Sunday, December 27, 2009

Fields of Grace

I hope that you had a wonderful Christmas! Ours was great, and we still have one more celebration tonight at my dad's house. We spent Christmas Eve at my in-laws house with Jesse's brother Eric's family. There were some unintentionally hilarious moments in the evening. They had asked me for gift ideas for Mia, and because we had gotten her a DSi, i suggested games for it, forgetting that she wouldn't be getting the actual system until Christmas Day.

So when she opened the first game, I said loudly that she could play it on Doogie's DS, and she was happy with that. When she opened the second one that came with a case for the DSi and some styluses, we all exchanged knowing looks as Doogie good-naturedly said that of course she could store his DS in the pink case. Then Mia proceeded to pretend that the case was a real DS, never once mentioning how much she really wanted a real one.

On Christmas morning, before she opened another game, I directed her to a certain package, and you can see from the picture how thrilled she was to finally get her own DSi! It's a pretty amazing game system. She can not only play games but take pictures and edit them, record her own sounds, play them back, and edit them as well, and go online. The only time she's put it down since Friday morning is when it's charging or she's sleeping! This will definitely be a Christmas for her to remember!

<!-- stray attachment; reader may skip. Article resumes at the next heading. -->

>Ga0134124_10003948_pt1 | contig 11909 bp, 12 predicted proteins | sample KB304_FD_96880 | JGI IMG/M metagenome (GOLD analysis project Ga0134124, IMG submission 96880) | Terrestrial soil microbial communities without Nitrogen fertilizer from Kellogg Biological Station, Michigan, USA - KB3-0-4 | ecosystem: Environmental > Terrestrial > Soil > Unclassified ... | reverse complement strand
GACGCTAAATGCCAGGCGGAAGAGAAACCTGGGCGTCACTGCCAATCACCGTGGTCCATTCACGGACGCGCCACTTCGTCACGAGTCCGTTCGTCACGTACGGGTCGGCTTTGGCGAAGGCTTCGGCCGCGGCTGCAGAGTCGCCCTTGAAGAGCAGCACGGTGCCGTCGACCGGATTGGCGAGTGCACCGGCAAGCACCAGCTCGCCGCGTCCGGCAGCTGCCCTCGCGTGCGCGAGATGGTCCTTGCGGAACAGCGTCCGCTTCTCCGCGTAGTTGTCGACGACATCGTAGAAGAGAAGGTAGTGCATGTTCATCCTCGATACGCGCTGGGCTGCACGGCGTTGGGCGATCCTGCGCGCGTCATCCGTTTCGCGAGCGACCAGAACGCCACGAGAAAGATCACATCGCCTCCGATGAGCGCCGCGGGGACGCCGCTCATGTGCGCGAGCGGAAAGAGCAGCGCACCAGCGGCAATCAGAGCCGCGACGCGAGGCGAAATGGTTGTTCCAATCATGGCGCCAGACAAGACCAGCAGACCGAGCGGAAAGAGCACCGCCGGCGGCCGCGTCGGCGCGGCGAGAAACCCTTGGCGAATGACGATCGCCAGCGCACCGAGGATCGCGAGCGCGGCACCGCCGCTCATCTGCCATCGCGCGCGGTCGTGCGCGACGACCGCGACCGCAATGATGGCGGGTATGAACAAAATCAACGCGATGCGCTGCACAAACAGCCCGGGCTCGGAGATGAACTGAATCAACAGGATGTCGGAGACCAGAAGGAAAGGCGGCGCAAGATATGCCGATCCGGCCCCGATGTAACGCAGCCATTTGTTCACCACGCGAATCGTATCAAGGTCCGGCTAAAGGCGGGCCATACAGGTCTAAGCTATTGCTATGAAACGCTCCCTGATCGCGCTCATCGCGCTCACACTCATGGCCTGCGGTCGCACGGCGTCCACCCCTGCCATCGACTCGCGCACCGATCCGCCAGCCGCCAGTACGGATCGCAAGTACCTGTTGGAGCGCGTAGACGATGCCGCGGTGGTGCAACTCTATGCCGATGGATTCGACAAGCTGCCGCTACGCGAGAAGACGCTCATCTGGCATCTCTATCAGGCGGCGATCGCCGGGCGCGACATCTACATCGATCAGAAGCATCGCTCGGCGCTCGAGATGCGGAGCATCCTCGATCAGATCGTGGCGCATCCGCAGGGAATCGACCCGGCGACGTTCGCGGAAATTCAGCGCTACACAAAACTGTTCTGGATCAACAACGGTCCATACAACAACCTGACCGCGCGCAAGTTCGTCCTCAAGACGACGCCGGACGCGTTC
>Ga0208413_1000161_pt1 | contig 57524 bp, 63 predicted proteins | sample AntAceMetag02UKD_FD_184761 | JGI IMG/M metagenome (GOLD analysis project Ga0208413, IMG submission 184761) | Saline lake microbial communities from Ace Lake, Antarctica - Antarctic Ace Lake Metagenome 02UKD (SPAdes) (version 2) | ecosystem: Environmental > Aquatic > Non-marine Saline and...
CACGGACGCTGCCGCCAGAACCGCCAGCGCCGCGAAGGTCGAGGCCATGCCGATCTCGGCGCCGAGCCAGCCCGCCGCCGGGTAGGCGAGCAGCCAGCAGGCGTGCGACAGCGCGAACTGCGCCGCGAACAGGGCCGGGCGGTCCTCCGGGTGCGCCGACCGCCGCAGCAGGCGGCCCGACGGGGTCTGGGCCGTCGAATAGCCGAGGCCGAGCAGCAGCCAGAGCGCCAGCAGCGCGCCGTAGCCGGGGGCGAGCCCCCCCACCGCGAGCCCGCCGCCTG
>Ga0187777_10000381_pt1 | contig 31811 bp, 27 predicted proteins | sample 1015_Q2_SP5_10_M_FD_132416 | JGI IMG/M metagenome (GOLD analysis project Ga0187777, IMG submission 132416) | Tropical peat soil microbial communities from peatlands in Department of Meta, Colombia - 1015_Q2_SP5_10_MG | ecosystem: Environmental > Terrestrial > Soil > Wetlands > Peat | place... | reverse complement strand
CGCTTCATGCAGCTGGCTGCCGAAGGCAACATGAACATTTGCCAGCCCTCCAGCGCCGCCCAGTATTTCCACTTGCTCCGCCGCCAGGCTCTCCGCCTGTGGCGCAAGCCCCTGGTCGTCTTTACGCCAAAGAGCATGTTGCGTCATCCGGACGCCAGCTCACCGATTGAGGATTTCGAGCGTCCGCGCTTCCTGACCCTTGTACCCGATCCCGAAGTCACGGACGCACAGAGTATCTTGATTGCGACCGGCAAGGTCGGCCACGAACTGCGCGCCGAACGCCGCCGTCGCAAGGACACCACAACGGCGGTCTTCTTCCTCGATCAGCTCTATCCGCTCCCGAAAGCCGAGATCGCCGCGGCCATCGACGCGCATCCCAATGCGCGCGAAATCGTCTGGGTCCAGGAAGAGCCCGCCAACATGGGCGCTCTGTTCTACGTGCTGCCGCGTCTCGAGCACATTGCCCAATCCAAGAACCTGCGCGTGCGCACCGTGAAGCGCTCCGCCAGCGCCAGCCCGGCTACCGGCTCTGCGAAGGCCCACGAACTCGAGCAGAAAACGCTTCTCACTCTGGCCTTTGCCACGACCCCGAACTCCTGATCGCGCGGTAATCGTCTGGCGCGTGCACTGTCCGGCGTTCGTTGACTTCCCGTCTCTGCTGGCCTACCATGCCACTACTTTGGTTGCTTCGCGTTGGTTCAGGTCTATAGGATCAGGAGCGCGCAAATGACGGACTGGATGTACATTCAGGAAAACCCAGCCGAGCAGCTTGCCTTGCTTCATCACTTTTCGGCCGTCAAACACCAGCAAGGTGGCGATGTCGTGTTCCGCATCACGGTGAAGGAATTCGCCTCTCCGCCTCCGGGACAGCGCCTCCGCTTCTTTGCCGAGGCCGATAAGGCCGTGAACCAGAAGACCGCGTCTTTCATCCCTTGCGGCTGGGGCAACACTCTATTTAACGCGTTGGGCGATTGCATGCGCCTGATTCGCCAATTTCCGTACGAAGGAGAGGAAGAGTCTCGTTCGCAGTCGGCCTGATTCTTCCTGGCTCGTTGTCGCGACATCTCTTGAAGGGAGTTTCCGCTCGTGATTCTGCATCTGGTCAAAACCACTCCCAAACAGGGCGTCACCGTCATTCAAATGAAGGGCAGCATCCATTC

Fields of Grace by Kim Vogel Sawyer is a gentle love story with Mennonites in 1872 Kansas. Lillian and Reinhardt Vogt must leave their home in the steppes of Russia to protect their son, Henrik, from forced military service. Traveling with them is Reinhardt's foster brother Eli Bornholdt, who will use his farming know-how to help them prosper in their new home in Kansas. But two tragedies aboard their ship forces Lillian to radically change her view of the future and will challenge the faith of the entire family. Sawyer creates a realistic and moving story of facing your worst nightmare and living through it. Her portrayal of pioneer Kansas makes the grassy plains come to life. She keeps the conflict for the most part within the family instead of external. They have to overcome their own struggles and fights while the outside world rarely intrudes, which was probably very true for families who would have been so incredibly isolated during this time in history. A small complaint: the woman on the front cover doesn't look anything like Lillian who is 38, and this young woman is barely twenty. Sometimes the characters seem to change their feelings 180 degrees too quickly, but for the most part Sawyer does an admirable job showing how God works good through all circumstances for those who believe in Him.

Thank you to Kim Vogel Sawyer for providing me with a copy of this book for review.